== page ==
Renewable energy is an international growth industry with great job-creating potential, as most of the world is aiming to reduce their dependence on foreign oil, based on both rising oil prices and national security concerns. Despite the current lack of U.S.-based “green manufacturers,” Obama administration policies have been aimed at catching up. The stimulus package was directed in part at retooling America’s workforce for green collar jobs and increasing clean energy production. The stimulus incentivized renewable energy projects in an effort to create the demand necessary to bring green manufacturing jobs to the U.S., as well as funds to train persons for these green-collar jobs. To further promote U.S.-based wind turbine manufacturing, in January 2010 President Obama announced $2.3 billion in tax credits for “Clean-Tech manufacturing” jobs.
But these projects can only generate short-term demand, and there will inevitably be a delay until plants are up-and-running. And even if plants are built from these stimulus incentives and tax credits, they will still need to have future buyers for long-term success. Capping carbon emissions would increase wind energy demand in the long term, thereby creating good, stable American jobs. What’s more, had climate change legislation been passed years ago, these green jobs would likely already have been in place, and there would have been no need to purchase wind turbines from foreign countries.
GOP Sends Jobs to China
Even though an insignificant amount of stimulus-funded wind projects sent any dollars to China, the country is becoming a clean energy giant.
Recently, investment analysts Ernst & Young ranked China the #1 “most attractive” nation for renewable energy investment, knocking the U.S. out of the top spot. Thanks to Republicans helping out their BP buddies, investors are now directing their money to China rather than the United States.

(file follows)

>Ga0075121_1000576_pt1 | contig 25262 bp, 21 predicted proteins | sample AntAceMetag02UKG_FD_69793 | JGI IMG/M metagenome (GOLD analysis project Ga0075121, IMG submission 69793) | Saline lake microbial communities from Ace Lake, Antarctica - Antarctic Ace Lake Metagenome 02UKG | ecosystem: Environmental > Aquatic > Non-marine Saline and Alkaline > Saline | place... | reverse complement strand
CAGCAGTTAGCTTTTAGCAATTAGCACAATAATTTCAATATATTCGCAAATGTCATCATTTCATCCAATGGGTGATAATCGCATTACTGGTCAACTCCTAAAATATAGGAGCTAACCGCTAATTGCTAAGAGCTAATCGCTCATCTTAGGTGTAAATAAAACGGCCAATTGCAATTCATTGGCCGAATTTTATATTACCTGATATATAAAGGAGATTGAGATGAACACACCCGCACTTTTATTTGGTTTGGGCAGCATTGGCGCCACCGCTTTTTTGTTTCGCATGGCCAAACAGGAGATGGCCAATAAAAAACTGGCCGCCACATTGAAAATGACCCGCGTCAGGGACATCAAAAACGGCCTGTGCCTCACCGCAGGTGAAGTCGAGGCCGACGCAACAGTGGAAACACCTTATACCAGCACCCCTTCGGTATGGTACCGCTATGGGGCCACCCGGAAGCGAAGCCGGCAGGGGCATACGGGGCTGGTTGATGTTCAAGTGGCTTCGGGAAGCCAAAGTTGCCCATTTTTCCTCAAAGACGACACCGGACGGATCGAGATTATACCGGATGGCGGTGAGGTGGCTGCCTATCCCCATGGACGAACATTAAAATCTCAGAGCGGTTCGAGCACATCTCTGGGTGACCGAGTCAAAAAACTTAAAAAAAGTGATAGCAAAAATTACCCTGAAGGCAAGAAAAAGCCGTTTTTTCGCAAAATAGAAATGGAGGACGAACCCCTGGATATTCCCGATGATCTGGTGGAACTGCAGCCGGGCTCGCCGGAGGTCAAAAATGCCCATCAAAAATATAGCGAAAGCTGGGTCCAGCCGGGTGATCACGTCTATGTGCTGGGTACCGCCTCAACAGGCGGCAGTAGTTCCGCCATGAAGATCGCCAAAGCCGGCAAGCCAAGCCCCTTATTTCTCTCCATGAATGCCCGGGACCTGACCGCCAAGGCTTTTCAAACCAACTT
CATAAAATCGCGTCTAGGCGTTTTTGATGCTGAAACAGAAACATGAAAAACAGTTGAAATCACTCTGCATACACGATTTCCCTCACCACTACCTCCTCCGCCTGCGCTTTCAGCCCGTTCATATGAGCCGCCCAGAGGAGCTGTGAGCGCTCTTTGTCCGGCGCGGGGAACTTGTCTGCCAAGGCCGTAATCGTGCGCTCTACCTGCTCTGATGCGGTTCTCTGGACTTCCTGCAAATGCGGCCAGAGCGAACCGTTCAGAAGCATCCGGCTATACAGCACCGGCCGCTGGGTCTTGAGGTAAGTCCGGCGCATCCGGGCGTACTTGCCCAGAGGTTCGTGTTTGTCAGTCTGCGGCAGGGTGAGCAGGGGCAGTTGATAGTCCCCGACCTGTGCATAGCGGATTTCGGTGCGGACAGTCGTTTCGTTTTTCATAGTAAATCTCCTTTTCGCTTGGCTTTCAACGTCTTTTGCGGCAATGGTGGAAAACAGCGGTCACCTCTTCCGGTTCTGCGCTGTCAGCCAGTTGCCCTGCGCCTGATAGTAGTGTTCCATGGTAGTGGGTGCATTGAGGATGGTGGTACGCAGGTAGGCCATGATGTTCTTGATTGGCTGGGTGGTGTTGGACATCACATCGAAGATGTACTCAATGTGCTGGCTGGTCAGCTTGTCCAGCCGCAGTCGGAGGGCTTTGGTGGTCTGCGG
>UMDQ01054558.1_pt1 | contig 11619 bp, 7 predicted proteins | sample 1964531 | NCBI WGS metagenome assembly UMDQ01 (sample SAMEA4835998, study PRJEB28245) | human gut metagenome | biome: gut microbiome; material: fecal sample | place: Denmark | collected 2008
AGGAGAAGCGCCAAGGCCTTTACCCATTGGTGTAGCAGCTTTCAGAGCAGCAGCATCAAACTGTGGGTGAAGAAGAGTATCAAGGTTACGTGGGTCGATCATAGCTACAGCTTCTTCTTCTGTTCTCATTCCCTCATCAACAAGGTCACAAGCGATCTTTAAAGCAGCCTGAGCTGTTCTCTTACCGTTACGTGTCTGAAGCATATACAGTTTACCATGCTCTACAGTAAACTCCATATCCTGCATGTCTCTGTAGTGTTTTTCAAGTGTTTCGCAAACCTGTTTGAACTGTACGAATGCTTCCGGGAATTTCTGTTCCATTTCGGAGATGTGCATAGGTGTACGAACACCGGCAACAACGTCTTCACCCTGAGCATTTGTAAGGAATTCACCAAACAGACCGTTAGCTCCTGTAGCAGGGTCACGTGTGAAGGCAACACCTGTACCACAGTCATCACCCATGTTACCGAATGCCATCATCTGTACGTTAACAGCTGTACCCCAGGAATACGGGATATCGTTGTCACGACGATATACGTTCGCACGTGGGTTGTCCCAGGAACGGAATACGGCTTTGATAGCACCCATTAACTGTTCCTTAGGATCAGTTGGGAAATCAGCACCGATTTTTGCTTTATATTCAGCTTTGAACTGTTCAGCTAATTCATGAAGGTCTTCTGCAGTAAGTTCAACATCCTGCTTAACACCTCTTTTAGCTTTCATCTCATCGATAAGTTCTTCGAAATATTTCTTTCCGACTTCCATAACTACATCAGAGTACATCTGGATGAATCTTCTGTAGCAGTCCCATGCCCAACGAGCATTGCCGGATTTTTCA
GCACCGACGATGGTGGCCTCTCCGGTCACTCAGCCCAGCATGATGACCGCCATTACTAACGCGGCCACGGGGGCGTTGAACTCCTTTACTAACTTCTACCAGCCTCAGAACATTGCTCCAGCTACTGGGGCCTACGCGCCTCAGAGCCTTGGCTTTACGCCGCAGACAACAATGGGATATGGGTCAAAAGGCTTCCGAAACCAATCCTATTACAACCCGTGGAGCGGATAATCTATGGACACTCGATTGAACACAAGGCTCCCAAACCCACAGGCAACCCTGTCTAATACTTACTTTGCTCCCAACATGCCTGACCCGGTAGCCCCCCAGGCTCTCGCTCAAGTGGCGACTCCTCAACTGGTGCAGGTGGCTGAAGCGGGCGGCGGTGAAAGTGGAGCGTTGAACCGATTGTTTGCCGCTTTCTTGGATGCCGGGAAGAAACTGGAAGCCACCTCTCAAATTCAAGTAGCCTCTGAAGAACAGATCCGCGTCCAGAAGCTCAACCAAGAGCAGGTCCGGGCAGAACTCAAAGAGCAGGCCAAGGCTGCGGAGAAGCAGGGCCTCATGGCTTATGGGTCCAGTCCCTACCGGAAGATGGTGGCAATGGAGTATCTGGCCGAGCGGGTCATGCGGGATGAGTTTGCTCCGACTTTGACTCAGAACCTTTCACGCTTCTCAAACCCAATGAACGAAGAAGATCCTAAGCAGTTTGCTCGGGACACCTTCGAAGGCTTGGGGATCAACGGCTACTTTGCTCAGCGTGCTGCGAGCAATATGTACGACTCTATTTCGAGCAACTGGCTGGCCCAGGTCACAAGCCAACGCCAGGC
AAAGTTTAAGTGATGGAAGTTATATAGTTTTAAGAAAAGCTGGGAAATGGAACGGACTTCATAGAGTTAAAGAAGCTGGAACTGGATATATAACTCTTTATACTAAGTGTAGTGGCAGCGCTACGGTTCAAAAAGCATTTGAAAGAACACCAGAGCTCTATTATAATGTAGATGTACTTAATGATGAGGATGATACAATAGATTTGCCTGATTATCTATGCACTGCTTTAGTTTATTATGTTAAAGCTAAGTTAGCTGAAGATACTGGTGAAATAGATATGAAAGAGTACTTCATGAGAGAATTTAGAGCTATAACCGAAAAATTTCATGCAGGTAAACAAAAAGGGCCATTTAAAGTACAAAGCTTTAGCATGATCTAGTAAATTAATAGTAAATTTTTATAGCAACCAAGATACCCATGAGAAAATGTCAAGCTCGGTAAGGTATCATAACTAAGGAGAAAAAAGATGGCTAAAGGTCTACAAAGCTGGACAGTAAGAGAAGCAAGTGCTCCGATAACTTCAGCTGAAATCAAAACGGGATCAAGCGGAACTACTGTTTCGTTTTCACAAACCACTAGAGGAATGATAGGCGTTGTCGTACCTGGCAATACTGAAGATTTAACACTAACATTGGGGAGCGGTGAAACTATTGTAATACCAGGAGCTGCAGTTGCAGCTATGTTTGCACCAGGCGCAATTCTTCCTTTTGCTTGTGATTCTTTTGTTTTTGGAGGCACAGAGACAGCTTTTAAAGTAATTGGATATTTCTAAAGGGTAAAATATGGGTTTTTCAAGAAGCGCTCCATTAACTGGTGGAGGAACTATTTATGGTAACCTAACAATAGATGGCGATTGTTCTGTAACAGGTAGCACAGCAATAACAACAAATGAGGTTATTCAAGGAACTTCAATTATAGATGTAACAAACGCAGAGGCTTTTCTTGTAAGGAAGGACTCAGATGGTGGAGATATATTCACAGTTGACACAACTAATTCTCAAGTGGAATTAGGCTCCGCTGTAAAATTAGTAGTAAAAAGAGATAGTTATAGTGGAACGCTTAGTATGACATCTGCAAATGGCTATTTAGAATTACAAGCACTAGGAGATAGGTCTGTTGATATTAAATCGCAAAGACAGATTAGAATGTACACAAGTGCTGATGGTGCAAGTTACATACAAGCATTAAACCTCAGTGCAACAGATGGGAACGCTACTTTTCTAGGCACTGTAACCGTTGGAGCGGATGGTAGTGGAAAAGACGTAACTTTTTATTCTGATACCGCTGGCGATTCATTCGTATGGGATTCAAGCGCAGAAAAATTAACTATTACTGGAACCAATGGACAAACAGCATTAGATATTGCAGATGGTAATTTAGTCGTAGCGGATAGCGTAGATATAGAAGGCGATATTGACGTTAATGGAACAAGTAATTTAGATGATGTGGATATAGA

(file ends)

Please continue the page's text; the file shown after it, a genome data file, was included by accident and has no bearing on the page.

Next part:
If pro-corporate poliiticians (mostly Republican, but also some Democrats) had not blocked proposals for reduced reliance on fossil fuels, America could have benefited from significant investment in renewable energy, as well as the good, stable jobs such investment can bring. Although China has similarly opposed emission caps, the Chinese government has taken affirmative steps to actively engage with renewable energy and subsidize production. If Republican administrations had not gutted federal investment in clean energy, we may not have been in this situation in the first place. America’s green infrastructure would have maintained its strength and manufacturing jobs would never have left our shores.
And it Continues...
Some Republicans floated into office on a wave of misleading statements about green jobs in China, and the party appears to be perpetuating the policies that created that condition. Newly-elected Republicans have taken a pledge to oppose climate change legislation, putting the interests of corporate polluters above those of Americans, further hindering our ability to create green jobs, and sending even more investment and employment overseas.